Although Led Zeppelin were known for the forays into hard rock, folk, and even funk — they will always be remembered for being one of music's greatest blues ensembles.
During a recent chat with Classic Rock, Jimmy Page spoke about why the blues still matters — 100 years after its greatest legends were born: “The blues is scary. It’s threatening. It’s saying: 'I’m coming to get you.' The blues. . . it’s just undeniable. It was just an undeniable element of everything that was (going on in Led Zeppelin). If there hadn’t been that sort of movement in Chicago, back in the '50s, and that sort of riffing, then you wouldn't have got what came through in various bands later. Certainly for me and how it affected Led Zeppelin.”
Page spoke about the originators of blues: “I owe it to all of them. That’s how I learnt. My breakthrough was when I understood how to do bottleneck guitar. That’s the point when open tunings first come in for me. Boom! That’s it. And that whole world opened itself up for me. I wasn’t actually trying to play note-for-note what anyone else had done.”
Page, who produced all of Led Zeppelin's albums, went on to recall how he wanted to fit the medium into the band's catalogue for its first album in 1969: “As far as the material for the first Zeppelin album goes. I definitely knew that I really wanted to do 'I Can’t Quit You Baby.' ' Dazed And Confused,' too. And that’s not 'blues,' I know. But it is! If you have the harmonica playing that riff, you know that it’s blues alright. And also 'Babe I’m Gonna Leave You.' All of these things. I could just list them and list them. It was very intentional, what the first album was gonna be. There was gonna be a definite showcase of the blues. But it needed to have that Led Zeppelin character put into it.”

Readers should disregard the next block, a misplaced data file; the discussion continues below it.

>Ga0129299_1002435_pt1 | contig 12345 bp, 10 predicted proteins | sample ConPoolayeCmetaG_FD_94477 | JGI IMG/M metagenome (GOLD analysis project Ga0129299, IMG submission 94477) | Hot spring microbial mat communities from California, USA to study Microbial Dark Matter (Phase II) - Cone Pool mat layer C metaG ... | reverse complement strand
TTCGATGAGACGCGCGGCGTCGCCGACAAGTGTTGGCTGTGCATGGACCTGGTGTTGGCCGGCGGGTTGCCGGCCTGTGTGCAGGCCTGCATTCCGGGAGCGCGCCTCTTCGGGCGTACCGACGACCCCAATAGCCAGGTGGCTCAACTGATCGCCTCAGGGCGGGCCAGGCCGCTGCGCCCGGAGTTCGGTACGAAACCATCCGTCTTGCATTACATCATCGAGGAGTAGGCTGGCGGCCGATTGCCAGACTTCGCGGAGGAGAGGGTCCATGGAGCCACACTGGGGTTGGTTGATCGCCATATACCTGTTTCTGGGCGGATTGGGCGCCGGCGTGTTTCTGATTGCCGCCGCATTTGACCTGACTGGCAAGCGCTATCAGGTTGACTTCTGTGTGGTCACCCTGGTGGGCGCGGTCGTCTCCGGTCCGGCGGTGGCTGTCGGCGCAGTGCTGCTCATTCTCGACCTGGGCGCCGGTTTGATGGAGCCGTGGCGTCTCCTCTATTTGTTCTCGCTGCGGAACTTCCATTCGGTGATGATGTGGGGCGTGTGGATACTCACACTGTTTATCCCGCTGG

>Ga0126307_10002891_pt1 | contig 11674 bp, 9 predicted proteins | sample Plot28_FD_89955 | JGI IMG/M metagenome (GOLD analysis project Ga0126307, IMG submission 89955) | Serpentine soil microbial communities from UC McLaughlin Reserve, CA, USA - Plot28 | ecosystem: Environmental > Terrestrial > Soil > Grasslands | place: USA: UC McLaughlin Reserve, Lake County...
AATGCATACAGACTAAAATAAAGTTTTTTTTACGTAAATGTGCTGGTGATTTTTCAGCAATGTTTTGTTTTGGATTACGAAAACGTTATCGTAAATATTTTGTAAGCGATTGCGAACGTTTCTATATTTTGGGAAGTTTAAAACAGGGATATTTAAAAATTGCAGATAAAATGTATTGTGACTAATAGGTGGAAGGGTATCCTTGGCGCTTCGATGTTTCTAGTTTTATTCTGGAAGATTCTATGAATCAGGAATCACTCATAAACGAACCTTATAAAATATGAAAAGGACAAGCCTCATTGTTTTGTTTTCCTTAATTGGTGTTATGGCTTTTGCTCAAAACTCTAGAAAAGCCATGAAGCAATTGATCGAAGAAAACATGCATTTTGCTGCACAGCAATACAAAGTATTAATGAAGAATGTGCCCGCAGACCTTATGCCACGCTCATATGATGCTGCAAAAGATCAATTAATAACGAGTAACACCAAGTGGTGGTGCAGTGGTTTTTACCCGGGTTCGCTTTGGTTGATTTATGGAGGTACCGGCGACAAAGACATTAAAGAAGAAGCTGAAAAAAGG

When asked if he was the biggest blues fan in Led Zeppelin, Jimmy Page admitted, “No, I wouldn’t say that. We all had our roots, that’s for sure. Each and every one of us, I’m sure, had played the blues in some sort of department or other. What I would say is that Robert (Plant) was a blues aficionado, but he was very into the country blues. (He was) a damn fine harp player. He was used to playing that acoustic, but I was really keen to get him playing it through an amp. So then you get things like 'When The Levee Breaks,' which is really gonna scare the pants off you with what happens to the harmonica.”
Jimmy Page told us that when he picks up his guitar — even if you can't actually pinpoint them — all of his past influences inform the music he makes: “It's quite an eclectic mix. Therefore, the intensity of one number will be totally different to another. Whatever I'm going to do next will always have all these different moods, and shades, and colors. Because, that's, that's, sort of, how I am, really. And it's gotta be a reflection of how you are, I think.”